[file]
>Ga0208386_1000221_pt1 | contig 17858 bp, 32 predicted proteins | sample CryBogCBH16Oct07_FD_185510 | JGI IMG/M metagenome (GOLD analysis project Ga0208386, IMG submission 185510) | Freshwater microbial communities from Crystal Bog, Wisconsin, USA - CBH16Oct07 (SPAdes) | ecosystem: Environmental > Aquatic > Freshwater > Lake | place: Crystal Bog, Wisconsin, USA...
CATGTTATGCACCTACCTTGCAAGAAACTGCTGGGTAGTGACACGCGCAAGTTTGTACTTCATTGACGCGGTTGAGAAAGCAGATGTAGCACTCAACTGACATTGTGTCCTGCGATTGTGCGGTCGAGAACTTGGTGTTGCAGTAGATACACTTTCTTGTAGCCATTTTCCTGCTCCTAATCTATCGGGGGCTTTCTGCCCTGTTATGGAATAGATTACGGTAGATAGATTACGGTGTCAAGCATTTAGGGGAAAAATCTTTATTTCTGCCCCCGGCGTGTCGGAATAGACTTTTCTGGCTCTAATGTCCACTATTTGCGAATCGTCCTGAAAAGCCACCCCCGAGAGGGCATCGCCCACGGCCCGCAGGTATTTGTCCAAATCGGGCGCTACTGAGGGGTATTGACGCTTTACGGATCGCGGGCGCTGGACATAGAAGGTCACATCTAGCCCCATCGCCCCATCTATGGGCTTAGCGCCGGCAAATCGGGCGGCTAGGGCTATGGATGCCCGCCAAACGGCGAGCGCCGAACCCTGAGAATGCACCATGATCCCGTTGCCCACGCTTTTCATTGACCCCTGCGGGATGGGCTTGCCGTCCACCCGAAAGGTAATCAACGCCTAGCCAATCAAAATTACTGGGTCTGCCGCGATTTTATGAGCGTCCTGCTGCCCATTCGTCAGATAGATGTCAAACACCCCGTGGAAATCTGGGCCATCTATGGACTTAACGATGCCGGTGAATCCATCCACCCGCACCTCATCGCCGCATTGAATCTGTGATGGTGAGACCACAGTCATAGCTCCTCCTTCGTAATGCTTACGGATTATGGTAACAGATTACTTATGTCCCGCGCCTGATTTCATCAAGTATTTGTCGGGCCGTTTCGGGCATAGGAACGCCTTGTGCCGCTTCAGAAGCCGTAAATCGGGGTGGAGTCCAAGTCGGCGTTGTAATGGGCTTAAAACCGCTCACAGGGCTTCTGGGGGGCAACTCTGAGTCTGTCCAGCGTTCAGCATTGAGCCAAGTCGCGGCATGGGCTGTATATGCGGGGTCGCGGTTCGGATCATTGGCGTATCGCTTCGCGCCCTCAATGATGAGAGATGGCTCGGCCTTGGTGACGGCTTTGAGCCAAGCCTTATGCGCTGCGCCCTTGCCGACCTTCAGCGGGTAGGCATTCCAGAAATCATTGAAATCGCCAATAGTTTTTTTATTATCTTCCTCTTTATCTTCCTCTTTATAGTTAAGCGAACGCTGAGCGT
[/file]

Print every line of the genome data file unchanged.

>Ga0208386_1000221_pt1 | contig 17858 bp, 32 predicted proteins | sample CryBogCBH16Oct07_FD_185510 | JGI IMG/M metagenome (GOLD analysis project Ga0208386, IMG submission 185510) | Freshwater microbial communities from Crystal Bog, Wisconsin, USA - CBH16Oct07 (SPAdes) | ecosystem: Environmental > Aquatic > Freshwater > Lake | place: Crystal Bog, Wisconsin, USA...
CATGTTATGCACCTACCTTGCAAGAAACTGCTGGGTAGTGACACGCGCAAGTTTGTACTTCATTGACGCGGTTGAGAAAGCAGATGTAGCACTCAACTGACATTGTGTCCTGCGATTGTGCGGTCGAGAACTTGGTGTTGCAGTAGATACACTTTCTTGTAGCCATTTTCCTGCTCCTAATCTATCGGGGGCTTTCTGCCCTGTTATGGAATAGATTACGGTAGATAGATTACGGTGTCAAGCATTTAGGGGAAAAATCTTTATTTCTGCCCCCGGCGTGTCGGAATAGACTTTTCTGGCTCTAATGTCCACTATTTGCGAATCGTCCTGAAAAGCCACCCCCGAGAGGGCATCGCCCACGGCCCGCAGGTATTTGTCCAAATCGGGCGCTACTGAGGGGTATTGACGCTTTACGGATCGCGGGCGCTGGACATAGAAGGTCACATCTAGCCCCATCGCCCCATCTATGGGCTTAGCGCCGGCAAATCGGGCGGCTAGGGCTATGGATGCCCGCCAAACGGCGAGCGCCGAACCCTGAGAATGCACCATGATCCCGTTGCCCACGCTTTTCATTGACCCCTGCGGGATGGGCTTGCCGTCCACCCGAAAGGTAATCAACGCCTAGCCAATCAAAATTACTGGGTCTGCCGCGATTTTATGAGCGTCCTGCTGCCCATTCGTCAGATAGATGTCAAACACCCCGTGGAAATCTGGGCCATCTATGGACTTAACGATGCCGGTGAATCCATCCACCCGCACCTCATCGCCGCATTGAATCTGTGATGGTGAGACCACAGTCATAGCTCCTCCTTCGTAATGCTTACGGATTATGGTAACAGATTACTTATGTCCCGCGCCTGATTTCATCAAGTATTTGTCGGGCCGTTTCGGGCATAGGAACGCCTTGTGCCGCTTCAGAAGCCGTAAATCGGGGTGGAGTCCAAGTCGGCGTTGTAATGGGCTTAAAACCGCTCACAGGGCTTCTGGGGGGCAACTCTGAGTCTGTCCAGCGTTCAGCATTGAGCCAAGTCGCGGCATGGGCTGTATATGCGGGGTCGCGGTTCGGATCATTGGCGTATCGCTTCGCGCCCTCAATGATGAGAGATGGCTCGGCCTTGGTGACGGCTTTGAGCCAAGCCTTATGCGCTGCGCCCTTGCCGACCTTCAGCGGGTAGGCATTCCAGAAATCATTGAAATCGCCAATAGTTTTTTTATTATCTTCCTCTTTATCTTCCTCTTTATAGTTAAGCGAACGCTGAGCGT